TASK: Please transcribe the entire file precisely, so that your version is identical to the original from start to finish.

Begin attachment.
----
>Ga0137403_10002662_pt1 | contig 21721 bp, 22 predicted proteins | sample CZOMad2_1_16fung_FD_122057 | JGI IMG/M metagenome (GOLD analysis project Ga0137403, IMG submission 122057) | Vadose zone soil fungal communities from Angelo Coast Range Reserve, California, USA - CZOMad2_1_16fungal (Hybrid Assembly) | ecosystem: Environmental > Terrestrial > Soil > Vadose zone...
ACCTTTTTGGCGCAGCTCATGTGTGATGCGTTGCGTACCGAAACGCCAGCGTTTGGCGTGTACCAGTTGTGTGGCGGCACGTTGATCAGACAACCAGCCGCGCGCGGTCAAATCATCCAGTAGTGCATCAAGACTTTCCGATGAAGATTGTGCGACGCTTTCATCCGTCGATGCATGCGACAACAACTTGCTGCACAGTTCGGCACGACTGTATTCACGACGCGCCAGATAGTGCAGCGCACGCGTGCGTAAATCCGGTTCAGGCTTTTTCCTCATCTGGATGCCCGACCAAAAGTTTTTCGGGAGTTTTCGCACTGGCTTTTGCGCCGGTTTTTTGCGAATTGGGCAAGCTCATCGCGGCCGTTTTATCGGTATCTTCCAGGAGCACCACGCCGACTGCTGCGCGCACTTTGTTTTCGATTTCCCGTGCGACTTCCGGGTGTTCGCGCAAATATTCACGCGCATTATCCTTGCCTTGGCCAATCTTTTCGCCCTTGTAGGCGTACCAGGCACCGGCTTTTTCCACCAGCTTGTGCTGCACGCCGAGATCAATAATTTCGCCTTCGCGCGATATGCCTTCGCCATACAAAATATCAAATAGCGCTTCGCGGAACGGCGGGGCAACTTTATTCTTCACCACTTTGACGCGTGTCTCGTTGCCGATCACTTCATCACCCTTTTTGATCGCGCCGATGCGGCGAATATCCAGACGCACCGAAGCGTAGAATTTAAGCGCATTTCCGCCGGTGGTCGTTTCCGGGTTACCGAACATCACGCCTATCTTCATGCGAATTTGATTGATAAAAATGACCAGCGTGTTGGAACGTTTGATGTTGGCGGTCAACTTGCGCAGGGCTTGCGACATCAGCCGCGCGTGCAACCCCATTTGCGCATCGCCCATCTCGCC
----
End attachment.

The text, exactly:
>Ga0137403_10002662_pt1 | contig 21721 bp, 22 predicted proteins | sample CZOMad2_1_16fung_FD_122057 | JGI IMG/M metagenome (GOLD analysis project Ga0137403, IMG submission 122057) | Vadose zone soil fungal communities from Angelo Coast Range Reserve, California, USA - CZOMad2_1_16fungal (Hybrid Assembly) | ecosystem: Environmental > Terrestrial > Soil > Vadose zone...
ACCTTTTTGGCGCAGCTCATGTGTGATGCGTTGCGTACCGAAACGCCAGCGTTTGGCGTGTACCAGTTGTGTGGCGGCACGTTGATCAGACAACCAGCCGCGCGCGGTCAAATCATCCAGTAGTGCATCAAGACTTTCCGATGAAGATTGTGCGACGCTTTCATCCGTCGATGCATGCGACAACAACTTGCTGCACAGTTCGGCACGACTGTATTCACGACGCGCCAGATAGTGCAGCGCACGCGTGCGTAAATCCGGTTCAGGCTTTTTCCTCATCTGGATGCCCGACCAAAAGTTTTTCGGGAGTTTTCGCACTGGCTTTTGCGCCGGTTTTTTGCGAATTGGGCAAGCTCATCGCGGCCGTTTTATCGGTATCTTCCAGGAGCACCACGCCGACTGCTGCGCGCACTTTGTTTTCGATTTCCCGTGCGACTTCCGGGTGTTCGCGCAAATATTCACGCGCATTATCCTTGCCTTGGCCAATCTTTTCGCCCTTGTAGGCGTACCAGGCACCGGCTTTTTCCACCAGCTTGTGCTGCACGCCGAGATCAATAATTTCGCCTTCGCGCGATATGCCTTCGCCATACAAAATATCAAATAGCGCTTCGCGGAACGGCGGGGCAACTTTATTCTTCACCACTTTGACGCGTGTCTCGTTGCCGATCACTTCATCACCCTTTTTGATCGCGCCGATGCGGCGAATATCCAGACGCACCGAAGCGTAGAATTTAAGCGCATTTCCGCCGGTGGTCGTTTCCGGGTTACCGAACATCACGCCTATCTTCATGCGAATTTGATTGATAAAAATGACCAGCGTGTTGGAACGTTTGATGTTGGCGGTCAACTTGCGCAGGGCTTGCGACATCAGCCGCGCGTGCAACCCCATTTGCGCATCGCCCATCTCGCC